Are You Too Close to the Situation to Make a Good Decision?

Over the last couple of weeks, I’ve been writing about Chip and Dan Heath’s new book Decisive.  We started the series off by understanding how important it is to expand your options so that you consider more than just your gut.  In the next article of the series, we talked about how to experiment with your options to try them on for size.

Today, we’re going to talk about getting some distance from the emotional components of your decisions.Mirror on face

What would my successor do?

In his presentation, Heath talked about the executives from Intel during the time they were trying to decide on whether or not to make deep investments in the microprocessor business.  They struggled with whether or not they should leave their legacy memory products behind and go full throttle into microprocessors.

At one point the CEO asked — “What would our successors do?”  If they brought a new set of executives in, who didn’t have the emotional connection to the memory business, what would they do?  Just bringing a little distance between themselves and the decision really helped them gain perspective and get into microprocessors.  It certainly paid off.

Short term emotion is the villian.  If you can find a way to keep that emotion in a box, you can find a way to get out of the box.  Another way to think about it is to ask yourself “What would I tell my best friend to do?”
What opens up when you focus on your priorities
One of the most valuable and practical decision-making strategies and tips came during this section of Heath’s presentation.  He told the story of  Navy Captain Michael Abrashoff, who literally transformed the crew of the USS Benfold, a guided missile destroyer.  He did it by talking to everyone on the ship.  He learned about their histories and motivations and wanted to hear their opinions about the Benfold; what do you like most, what would you change if you could?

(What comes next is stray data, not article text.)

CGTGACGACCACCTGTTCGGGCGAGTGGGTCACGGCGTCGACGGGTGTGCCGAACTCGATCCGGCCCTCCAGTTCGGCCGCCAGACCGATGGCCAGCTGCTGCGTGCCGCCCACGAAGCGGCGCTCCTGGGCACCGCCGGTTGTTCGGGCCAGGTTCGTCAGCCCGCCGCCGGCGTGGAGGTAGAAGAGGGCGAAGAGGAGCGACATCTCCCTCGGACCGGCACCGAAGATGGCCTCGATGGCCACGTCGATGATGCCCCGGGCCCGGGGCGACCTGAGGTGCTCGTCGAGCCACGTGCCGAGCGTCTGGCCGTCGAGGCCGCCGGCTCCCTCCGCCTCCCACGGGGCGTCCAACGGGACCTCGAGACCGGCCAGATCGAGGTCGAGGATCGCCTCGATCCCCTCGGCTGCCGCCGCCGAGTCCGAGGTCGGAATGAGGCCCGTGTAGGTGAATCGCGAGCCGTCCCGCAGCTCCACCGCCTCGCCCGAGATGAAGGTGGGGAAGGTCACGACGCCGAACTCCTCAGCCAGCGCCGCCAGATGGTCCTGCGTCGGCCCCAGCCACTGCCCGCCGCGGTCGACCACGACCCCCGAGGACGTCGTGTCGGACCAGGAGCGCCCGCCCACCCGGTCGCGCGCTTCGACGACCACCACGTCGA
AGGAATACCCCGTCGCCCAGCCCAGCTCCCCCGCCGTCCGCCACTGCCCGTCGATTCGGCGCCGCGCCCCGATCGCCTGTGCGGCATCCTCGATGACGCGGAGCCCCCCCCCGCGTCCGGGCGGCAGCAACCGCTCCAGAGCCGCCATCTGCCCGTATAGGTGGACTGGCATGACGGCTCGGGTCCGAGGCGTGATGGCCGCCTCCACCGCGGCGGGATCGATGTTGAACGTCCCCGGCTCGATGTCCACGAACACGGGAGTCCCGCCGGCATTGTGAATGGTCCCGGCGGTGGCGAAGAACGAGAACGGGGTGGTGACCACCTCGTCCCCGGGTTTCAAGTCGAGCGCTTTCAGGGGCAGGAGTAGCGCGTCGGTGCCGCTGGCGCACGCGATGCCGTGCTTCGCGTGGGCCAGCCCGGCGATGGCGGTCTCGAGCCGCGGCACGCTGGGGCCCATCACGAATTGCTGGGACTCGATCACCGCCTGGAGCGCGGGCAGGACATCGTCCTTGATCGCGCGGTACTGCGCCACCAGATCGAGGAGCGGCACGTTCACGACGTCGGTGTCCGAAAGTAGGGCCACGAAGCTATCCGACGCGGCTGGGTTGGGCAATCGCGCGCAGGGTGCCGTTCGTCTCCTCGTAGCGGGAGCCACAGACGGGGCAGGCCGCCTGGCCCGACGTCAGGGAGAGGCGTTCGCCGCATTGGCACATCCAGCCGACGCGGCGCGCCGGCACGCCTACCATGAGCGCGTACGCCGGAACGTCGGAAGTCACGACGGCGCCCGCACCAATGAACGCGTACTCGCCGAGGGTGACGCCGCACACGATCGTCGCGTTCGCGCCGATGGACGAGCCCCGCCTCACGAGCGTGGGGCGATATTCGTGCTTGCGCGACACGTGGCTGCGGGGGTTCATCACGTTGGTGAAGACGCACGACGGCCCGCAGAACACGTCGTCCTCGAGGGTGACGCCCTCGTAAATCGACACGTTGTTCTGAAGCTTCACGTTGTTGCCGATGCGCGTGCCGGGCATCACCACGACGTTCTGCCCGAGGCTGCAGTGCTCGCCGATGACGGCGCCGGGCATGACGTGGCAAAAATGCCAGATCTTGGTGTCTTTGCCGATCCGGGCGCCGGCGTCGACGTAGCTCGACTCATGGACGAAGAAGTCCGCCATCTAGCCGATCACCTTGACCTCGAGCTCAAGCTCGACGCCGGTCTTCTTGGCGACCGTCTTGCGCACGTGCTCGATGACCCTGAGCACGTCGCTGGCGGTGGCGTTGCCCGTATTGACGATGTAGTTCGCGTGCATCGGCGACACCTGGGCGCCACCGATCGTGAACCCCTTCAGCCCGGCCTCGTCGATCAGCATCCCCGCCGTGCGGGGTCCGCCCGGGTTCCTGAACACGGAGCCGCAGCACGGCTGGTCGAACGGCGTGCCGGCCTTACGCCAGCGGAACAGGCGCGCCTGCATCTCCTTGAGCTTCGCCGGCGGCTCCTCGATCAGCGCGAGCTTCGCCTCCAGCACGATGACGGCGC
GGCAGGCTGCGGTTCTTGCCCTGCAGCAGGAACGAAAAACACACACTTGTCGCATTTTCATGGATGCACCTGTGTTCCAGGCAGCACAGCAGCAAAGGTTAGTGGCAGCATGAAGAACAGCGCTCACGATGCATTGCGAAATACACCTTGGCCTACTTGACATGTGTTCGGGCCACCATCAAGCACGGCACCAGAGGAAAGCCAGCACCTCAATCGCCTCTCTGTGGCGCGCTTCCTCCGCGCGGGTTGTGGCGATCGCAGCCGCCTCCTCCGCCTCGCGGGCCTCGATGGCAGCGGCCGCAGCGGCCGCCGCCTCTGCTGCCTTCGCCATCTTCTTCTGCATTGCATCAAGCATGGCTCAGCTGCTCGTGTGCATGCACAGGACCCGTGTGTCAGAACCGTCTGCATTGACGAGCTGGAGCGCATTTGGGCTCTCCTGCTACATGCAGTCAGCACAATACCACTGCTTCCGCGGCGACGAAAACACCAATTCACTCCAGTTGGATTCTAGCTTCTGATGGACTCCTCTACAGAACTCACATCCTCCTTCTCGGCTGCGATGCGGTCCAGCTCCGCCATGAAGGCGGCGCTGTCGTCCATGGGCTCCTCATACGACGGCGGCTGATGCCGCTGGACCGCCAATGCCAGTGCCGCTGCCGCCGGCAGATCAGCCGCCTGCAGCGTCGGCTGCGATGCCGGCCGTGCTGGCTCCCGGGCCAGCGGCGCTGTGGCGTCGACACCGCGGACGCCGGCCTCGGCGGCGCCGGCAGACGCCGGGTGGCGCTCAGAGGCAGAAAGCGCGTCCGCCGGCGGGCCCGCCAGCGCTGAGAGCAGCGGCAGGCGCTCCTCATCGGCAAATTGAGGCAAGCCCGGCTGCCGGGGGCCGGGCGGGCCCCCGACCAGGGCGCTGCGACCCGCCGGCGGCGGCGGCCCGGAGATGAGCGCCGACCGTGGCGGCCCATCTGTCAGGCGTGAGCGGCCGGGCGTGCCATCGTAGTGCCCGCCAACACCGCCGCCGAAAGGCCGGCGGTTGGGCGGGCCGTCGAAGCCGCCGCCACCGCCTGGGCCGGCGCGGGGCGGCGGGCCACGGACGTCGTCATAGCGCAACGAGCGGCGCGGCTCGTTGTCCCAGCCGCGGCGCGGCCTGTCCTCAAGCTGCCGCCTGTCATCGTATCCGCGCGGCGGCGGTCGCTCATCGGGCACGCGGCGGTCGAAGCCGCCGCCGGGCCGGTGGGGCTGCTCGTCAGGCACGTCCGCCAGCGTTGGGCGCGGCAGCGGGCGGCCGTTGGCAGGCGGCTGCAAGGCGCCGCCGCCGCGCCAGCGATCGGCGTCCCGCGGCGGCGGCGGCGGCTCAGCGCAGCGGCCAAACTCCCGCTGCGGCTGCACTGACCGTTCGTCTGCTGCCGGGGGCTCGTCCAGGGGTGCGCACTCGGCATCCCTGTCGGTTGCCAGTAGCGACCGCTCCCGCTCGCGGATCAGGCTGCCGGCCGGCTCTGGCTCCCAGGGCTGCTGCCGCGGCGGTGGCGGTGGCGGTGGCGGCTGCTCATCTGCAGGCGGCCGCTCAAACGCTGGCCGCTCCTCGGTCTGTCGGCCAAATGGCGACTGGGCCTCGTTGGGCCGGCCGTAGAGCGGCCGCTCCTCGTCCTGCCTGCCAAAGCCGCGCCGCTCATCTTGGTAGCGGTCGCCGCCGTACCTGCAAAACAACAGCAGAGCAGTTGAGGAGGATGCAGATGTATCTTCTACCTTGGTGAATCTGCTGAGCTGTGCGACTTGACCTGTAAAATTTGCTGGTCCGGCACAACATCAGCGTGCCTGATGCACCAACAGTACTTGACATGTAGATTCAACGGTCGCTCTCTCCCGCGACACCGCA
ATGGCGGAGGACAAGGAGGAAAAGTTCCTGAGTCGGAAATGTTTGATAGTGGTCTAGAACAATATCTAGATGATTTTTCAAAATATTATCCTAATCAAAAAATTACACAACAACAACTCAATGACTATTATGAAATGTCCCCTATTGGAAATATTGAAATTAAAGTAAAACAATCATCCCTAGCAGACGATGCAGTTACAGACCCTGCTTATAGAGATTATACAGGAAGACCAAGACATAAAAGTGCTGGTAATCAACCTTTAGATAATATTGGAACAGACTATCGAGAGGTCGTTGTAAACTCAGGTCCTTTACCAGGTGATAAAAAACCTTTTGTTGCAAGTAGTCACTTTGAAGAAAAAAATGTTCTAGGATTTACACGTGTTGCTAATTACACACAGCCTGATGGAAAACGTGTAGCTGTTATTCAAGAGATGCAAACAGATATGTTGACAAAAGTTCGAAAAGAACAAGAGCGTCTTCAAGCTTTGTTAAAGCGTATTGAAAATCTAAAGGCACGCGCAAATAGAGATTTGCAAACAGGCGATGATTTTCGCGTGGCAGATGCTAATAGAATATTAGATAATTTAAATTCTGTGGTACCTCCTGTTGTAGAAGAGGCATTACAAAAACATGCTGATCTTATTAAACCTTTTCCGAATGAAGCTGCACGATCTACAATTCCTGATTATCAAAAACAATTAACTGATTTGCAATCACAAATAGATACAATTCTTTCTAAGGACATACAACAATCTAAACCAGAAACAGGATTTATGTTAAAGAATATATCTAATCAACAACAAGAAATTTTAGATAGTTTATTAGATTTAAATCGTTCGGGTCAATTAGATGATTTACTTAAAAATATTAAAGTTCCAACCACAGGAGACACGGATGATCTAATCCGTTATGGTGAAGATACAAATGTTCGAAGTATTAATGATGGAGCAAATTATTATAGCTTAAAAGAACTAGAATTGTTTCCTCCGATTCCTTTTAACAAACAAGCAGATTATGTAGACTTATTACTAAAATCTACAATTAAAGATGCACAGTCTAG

Based on those interviews, he created two lists; a mission critical list and a nuisance list — the dreary repetitive stuff that had to be done, but no one wanted to do.  Worse yet, it kept them from doing mission critical tasks.

His goal was to eliminate as many items from the nuisance list as humanly possible.  Items on this list included painting the ship and replacing certain ferrous metal bolts.  The crew had suggestions and ideas and Abrashoff supported them in implementing them.  The result was nothing short of astounding.  When the crew was scheduled for a routing 6 month training exercise, the sailors were so far ahead of the curve that they passed the final in the first week.  Not only that, but they earned  higher scores than any other ship.

What can you stop doing to carve out time for your priorities.  Every year we take on things we want to do.  We never match those things with an idea of what we’re goingto give up so that we can carve out time forthe things that are important.  What are your bolts.